It is also not known if the celebration in 1621 became an annual event for the pilgrims and the Wampanoags but it eventually became a New England tradition, and was renamed Thanksgiving before Abraham Lincoln officially made it a national holiday in the 19th century.
The Economy of Plymouth Colony
The economy of Plymouth Colony was based on fish, timber, fur and agriculture. The colonists harvested trees for lumber, hunted beaver and otter for their pelts and fished for cod as well as hunted whales for their oil. They sent back all of the goods they harvested on ships and the Plymouth Company would sell the goods in England for a profit.
The colonists struggled for many years to make any money and were deeply in debt to their investors, the Plymouth Company, who had paid for the voyage and the start up money for the colony.
The colonists eventually bought out the investors when they became unhappy with the lack of return they saw from their investment.
The colony never became as economically successful as the nearby Massachusetts Bay Colony and was later merged with the Massachusetts Bay Colony in 1691.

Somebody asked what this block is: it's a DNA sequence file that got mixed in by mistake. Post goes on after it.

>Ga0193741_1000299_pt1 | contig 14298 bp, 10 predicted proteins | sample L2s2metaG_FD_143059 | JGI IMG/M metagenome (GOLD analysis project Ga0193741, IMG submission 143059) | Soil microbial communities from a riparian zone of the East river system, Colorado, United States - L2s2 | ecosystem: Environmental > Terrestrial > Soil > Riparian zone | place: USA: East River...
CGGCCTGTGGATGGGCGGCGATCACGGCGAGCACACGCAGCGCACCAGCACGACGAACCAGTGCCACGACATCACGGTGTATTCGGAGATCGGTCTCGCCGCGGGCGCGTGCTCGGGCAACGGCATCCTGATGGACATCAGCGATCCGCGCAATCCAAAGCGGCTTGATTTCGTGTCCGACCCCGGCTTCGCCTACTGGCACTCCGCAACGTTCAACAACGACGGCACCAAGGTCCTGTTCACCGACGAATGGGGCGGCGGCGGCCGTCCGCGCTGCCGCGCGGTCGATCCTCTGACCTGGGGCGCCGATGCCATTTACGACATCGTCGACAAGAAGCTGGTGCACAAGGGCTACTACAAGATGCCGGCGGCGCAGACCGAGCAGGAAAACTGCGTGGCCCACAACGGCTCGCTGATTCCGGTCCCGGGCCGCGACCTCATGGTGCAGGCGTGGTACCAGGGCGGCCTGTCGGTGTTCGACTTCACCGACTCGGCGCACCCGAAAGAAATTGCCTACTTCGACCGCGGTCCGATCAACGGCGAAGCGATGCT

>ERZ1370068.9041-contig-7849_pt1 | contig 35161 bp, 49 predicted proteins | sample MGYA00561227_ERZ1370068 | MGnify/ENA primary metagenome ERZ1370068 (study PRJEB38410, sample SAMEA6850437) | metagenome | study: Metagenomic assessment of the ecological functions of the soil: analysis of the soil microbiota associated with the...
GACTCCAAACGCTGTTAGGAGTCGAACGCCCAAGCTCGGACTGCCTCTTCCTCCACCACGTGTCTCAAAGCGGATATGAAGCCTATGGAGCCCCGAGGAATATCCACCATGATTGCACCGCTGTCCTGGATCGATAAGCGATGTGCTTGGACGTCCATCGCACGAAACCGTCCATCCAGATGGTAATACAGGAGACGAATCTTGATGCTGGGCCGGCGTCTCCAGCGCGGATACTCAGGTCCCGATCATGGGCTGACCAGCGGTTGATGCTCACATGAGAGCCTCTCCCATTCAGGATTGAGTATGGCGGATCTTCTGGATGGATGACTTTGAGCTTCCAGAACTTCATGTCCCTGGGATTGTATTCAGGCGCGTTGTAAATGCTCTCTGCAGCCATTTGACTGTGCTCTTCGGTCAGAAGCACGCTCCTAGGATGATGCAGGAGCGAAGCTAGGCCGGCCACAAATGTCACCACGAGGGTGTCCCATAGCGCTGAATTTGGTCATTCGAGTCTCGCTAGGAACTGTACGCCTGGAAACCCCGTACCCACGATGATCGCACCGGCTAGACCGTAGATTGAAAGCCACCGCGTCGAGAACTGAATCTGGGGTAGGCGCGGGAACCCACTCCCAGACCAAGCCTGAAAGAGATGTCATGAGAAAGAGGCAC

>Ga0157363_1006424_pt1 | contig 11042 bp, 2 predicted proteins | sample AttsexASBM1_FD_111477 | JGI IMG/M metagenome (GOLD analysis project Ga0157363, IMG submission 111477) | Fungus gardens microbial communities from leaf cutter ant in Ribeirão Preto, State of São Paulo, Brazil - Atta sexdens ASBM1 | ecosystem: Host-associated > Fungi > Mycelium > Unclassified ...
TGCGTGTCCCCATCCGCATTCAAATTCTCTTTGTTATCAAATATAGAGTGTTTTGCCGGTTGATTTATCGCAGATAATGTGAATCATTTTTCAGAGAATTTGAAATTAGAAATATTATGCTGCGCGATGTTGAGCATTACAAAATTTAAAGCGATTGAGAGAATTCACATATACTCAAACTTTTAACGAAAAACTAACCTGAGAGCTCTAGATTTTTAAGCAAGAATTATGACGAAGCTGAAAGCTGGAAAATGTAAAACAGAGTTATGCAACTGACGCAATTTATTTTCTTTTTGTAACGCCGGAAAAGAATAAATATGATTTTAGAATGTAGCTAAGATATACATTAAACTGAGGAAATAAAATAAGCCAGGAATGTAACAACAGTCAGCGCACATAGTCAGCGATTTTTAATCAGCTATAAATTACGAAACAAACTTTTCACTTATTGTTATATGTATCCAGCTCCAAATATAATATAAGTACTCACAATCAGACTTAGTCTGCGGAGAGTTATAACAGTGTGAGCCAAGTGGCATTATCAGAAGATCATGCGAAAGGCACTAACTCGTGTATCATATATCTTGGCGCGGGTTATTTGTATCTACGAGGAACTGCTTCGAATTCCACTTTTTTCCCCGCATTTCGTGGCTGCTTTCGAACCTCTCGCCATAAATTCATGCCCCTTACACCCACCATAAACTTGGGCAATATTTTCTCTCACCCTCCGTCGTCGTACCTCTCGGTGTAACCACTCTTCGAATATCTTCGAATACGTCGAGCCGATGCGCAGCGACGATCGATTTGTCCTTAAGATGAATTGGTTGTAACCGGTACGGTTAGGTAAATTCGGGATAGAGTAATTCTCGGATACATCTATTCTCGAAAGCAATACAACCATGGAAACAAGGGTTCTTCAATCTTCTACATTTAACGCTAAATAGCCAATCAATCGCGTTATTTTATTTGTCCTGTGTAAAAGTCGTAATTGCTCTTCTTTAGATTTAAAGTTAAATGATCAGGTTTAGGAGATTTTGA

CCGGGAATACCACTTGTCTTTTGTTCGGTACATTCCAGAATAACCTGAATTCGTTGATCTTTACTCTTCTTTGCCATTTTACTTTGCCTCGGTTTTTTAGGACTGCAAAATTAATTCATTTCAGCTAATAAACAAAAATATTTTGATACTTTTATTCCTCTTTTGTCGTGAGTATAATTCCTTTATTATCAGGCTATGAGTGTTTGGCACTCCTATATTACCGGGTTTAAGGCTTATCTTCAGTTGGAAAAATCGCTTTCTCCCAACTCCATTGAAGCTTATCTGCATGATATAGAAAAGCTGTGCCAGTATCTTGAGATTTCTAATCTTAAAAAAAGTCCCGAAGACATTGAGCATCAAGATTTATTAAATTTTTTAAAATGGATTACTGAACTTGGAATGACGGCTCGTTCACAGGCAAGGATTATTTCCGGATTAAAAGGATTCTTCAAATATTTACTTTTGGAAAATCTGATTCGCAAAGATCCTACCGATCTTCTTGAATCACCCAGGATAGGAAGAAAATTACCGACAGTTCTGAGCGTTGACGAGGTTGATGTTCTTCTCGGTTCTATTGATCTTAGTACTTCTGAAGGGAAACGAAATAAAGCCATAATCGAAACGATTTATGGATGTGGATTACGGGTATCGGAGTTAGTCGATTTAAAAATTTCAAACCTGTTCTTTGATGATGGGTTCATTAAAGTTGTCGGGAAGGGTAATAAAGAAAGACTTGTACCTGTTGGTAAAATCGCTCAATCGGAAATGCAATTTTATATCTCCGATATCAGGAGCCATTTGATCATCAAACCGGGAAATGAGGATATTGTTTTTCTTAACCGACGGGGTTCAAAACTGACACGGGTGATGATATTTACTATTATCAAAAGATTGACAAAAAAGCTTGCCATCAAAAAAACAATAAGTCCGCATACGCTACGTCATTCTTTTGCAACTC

The Government of Plymouth Colony
The government of Plymouth Colony originally ran as a charter government, even though they didn’t officially have a charter from the British government. A charter was official permission from the crown to establish a colony. It granted the colony the legal right to exist there and allowed it to establish a local government as long at the colony’s laws didn’t contradict the laws of England.
The only permission that Plymouth colony had to establish itself in North America was a land patent issued by the New England Council in 1621. This land patent did not give the colony the legal right to pass and establish laws in the colony.